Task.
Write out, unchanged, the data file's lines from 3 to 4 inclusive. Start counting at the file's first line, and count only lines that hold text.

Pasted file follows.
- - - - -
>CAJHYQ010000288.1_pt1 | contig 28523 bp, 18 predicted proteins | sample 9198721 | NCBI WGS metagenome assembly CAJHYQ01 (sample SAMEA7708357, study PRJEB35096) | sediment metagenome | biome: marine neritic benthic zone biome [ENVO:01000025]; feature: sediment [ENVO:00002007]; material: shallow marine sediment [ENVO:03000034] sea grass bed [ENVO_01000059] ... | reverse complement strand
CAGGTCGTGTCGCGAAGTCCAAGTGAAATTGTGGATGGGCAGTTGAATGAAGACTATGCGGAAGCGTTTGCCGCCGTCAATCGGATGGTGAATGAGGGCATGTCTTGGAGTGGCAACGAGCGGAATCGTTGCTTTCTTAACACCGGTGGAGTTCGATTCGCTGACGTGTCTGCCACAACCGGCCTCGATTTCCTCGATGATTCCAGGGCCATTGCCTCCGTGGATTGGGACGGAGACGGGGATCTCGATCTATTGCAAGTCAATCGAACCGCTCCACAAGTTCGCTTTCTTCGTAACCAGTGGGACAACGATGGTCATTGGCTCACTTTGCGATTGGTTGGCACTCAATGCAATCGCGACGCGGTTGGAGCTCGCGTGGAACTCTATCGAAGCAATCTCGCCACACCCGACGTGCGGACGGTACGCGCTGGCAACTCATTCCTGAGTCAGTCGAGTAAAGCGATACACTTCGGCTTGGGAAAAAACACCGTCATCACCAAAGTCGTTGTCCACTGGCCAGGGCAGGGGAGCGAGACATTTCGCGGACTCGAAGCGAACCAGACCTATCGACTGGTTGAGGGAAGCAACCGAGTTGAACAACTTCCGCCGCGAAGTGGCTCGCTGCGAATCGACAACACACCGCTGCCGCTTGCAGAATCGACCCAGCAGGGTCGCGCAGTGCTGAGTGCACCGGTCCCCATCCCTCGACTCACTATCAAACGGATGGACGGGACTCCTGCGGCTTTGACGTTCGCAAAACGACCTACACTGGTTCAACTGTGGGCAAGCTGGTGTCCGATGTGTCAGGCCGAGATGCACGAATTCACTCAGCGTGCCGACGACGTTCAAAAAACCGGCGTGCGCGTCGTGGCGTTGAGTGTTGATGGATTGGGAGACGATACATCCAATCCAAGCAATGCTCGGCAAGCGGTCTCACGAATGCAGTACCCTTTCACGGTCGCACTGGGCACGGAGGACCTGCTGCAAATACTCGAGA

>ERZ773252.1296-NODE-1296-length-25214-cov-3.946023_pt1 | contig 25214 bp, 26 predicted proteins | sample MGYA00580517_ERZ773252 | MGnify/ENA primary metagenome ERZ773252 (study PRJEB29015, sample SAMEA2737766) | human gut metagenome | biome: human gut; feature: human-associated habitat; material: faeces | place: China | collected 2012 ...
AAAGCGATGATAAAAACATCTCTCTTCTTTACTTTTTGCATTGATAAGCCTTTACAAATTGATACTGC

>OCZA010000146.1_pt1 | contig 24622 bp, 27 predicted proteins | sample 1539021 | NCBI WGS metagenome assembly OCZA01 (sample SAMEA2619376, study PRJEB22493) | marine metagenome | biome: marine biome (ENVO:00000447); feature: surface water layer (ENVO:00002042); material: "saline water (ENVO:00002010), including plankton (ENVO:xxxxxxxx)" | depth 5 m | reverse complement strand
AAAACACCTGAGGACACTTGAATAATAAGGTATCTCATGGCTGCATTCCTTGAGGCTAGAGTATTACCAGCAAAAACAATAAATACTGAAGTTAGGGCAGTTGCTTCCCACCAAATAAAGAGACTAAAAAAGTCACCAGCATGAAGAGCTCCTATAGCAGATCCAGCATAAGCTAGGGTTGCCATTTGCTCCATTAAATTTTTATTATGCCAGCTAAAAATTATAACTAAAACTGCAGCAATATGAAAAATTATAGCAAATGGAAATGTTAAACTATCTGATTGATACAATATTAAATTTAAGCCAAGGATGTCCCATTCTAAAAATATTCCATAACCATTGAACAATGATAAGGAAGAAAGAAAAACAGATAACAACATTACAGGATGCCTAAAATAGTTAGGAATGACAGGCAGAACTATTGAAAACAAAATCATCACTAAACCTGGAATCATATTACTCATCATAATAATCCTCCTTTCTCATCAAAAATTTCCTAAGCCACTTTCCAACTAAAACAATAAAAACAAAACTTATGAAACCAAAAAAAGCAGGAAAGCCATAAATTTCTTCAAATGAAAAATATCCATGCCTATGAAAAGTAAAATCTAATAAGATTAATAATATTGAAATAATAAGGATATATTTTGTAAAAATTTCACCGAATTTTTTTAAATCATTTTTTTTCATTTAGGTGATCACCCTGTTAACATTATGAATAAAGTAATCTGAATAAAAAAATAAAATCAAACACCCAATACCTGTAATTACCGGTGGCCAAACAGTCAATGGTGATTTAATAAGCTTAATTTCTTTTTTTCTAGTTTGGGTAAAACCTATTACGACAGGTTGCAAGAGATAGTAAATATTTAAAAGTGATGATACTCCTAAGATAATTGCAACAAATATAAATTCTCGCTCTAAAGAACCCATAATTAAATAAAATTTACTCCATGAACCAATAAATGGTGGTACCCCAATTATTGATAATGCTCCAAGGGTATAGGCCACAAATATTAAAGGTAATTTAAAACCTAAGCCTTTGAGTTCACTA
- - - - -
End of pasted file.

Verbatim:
>ERZ773252.1296-NODE-1296-length-25214-cov-3.946023_pt1 | contig 25214 bp, 26 predicted proteins | sample MGYA00580517_ERZ773252 | MGnify/ENA primary metagenome ERZ773252 (study PRJEB29015, sample SAMEA2737766) | human gut metagenome | biome: human gut; feature: human-associated habitat; material: faeces | place: China | collected 2012 ...
AAAGCGATGATAAAAACATCTCTCTTCTTTACTTTTTGCATTGATAAGCCTTTACAAATTGATACTGC